Sprint: AT&T/T-Mobile Merger Would Destroy Jobs, Here’s A Study To Prove It

It’s no surprise whatsoever that Sprint isn’t down with the AT&T/T-Mobile merger, and with good reason. There’s no telling just how severe the effects of this deal may be on Sprint, but we know for sure that it won’t be good. So with no other option, the carrier has campaigned against the merger since day one. We’ve seen statement after statement, release after release… but this time Sprint is taking a new approach. Today Sprint threw their weight behind a study which debunks claims made by AT&T and the Economic Policy Institute that this merger will create “tens of thousands of jobs,” and even goes so far as to say the deal will result in a reduction of American jobs.

The study was commissioned by Sprint (surprise!) and conducted by David Neumark, professor of Economics and director of the Center for Economics and Public Policy at the University of California at Irvine. It focuses mainly on the EPI’s analysis of the merger and their conclusion: that the increased capital investment made by AT&T will, in turn, increase American jobs. Neumark’s issue with this is that the EPI’s conclusion rests solely on increased capital investment, rather than the overall effects of the merger.

AT&T recently promised to bring back 5,000 call center jobs that had previously been outsourced abroad. The company also said the merger will result in no call center job losses, though in the official documents AT&T admits that some “force reductions” would occur.

Neumark also notes that AT&T’s logic behind the job creation claims is based on one figure: $8 billion in increased capital expenditures. The only problem there is that the figure is unclear. AT&T may very well pump an extra $8 billion into its business, which would increase jobs, but that’s only if the investment in capital expenditures T-Mobile would have undertaken are less than $8 billion.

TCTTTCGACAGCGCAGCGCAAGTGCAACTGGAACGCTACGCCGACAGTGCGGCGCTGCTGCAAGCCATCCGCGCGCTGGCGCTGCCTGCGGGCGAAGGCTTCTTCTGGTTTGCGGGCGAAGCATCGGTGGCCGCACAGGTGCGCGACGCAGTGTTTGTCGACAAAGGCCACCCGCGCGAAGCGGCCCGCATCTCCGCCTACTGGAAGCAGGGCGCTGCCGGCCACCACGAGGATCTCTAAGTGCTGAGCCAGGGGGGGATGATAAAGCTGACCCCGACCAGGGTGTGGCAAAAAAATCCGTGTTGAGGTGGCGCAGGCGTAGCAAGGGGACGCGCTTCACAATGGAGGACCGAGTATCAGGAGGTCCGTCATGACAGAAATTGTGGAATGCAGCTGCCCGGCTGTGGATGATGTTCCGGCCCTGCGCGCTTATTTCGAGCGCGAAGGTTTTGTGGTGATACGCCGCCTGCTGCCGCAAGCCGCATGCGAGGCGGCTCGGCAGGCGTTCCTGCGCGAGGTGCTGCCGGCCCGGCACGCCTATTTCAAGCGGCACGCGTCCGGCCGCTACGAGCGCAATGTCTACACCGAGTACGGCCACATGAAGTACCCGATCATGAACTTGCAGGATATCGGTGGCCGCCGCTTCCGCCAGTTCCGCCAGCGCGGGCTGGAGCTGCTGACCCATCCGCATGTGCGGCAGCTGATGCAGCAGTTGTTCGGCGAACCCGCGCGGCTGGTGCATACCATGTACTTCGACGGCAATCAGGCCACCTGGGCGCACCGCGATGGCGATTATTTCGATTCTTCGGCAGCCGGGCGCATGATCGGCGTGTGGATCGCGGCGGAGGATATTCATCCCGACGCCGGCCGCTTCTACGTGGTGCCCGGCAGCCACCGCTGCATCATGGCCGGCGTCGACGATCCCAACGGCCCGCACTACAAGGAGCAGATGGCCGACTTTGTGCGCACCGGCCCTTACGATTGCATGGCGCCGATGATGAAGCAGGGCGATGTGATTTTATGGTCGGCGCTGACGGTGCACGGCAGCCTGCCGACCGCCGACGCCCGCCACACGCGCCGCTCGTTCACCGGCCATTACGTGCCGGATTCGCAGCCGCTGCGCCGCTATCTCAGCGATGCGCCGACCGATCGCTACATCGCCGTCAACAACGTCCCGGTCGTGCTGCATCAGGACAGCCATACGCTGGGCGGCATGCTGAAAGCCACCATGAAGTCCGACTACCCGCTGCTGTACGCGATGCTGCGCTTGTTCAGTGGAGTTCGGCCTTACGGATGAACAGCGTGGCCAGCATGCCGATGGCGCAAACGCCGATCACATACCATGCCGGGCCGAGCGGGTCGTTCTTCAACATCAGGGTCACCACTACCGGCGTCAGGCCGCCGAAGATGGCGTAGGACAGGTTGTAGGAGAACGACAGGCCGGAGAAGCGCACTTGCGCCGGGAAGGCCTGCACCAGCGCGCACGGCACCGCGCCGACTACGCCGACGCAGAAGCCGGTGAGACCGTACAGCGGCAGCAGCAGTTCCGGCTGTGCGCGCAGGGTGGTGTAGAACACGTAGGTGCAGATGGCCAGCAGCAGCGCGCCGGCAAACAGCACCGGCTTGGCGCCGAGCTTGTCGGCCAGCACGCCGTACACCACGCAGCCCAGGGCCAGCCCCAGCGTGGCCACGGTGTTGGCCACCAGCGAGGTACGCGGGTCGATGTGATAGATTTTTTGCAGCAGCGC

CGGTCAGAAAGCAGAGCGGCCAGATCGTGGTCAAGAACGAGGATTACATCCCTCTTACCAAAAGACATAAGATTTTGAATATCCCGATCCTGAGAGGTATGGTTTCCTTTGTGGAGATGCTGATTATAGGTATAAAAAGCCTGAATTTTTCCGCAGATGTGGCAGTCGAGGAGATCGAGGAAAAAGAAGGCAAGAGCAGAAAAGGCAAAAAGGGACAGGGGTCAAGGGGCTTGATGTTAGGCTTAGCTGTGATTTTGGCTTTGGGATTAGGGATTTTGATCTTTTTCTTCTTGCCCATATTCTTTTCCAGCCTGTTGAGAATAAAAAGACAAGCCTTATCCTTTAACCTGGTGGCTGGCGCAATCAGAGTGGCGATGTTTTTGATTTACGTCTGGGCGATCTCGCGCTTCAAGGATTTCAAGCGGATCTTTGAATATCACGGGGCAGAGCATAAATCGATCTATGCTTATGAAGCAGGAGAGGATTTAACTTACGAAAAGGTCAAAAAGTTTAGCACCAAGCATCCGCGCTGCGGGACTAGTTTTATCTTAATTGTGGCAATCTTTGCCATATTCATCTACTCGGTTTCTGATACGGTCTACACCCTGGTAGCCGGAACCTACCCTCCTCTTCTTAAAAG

The EPI analysis claiming that the AT&T/T-Mobile merger will create jobs because of increased capital investment is completely unfounded. It is based solely on a claim by AT&T that it will increase its capital expenditures. But it appears to ignore reductions in capital expenditures that T-Mobile would have undertaken, and the strong likelihood that net capital expenditures would decline as a result of the merger. Indeed AT&T has told the federal government and its investors that the merger would lead to reduced capital expenditures. By EPI’s own logic, the net reduction in capital expenditures would lead to fewer jobs.

The study concludes that if AT&T/T-Mobile’s net capital investment is reduced by $5 billion, that would result in 34,000 to 60,000 jobs lost.

Neumark also cites AT&T’s history with mergers, and the way those have affected job creation/loss in the past. “Since 2002, AT&T has eliminated over 107,000 jobs relative to the growth in employment that would have occurred from the acquisitions that occurred during that time period. This evidence is consistent with AT&T’s past mergers generating job loss,” he writes.

Here’s what AT&T has to say about the study:

Frankly this is a woefully flawed study with no factual underpinnings. For example, it ridiculously assumes T-Mobile will continue to spend and invest at the same levels it did before its parent company, Deutsche Telekom, cut off its funding. We have made firm commitments on jobs, including bringing back 5,000 jobs to the U.S. from overseas, and that wireless call center employees on the payroll at closing will not lose their jobs. This is in addition to the thousands of new jobs from our $8 billion investment to integrate the companies’ networks and expand new mobile broadband technology. That’s more than Sprint has ever done.

Obviously, there’s much more than job creation to consider when it comes to this deal. Anti-trust issues and the potential stifling of innovation carry just as much weight. The possibility that AT&T’s network will be significantly improved will also play a major role in the decision.

But in the end, the statements made by both sides must be digested with a hefty helping of salt. AT&T stands to gain quite a bit if it wins T-Mobile, and its statements on the matter will be framed accordingly. In the same vein, Sprint stands to lose and the claims made within its commissioned study require an equal amount of scrutiny.

It all comes down to the DOJ and the FCC, and as it stands now, AT&T still has a long battle ahead of them.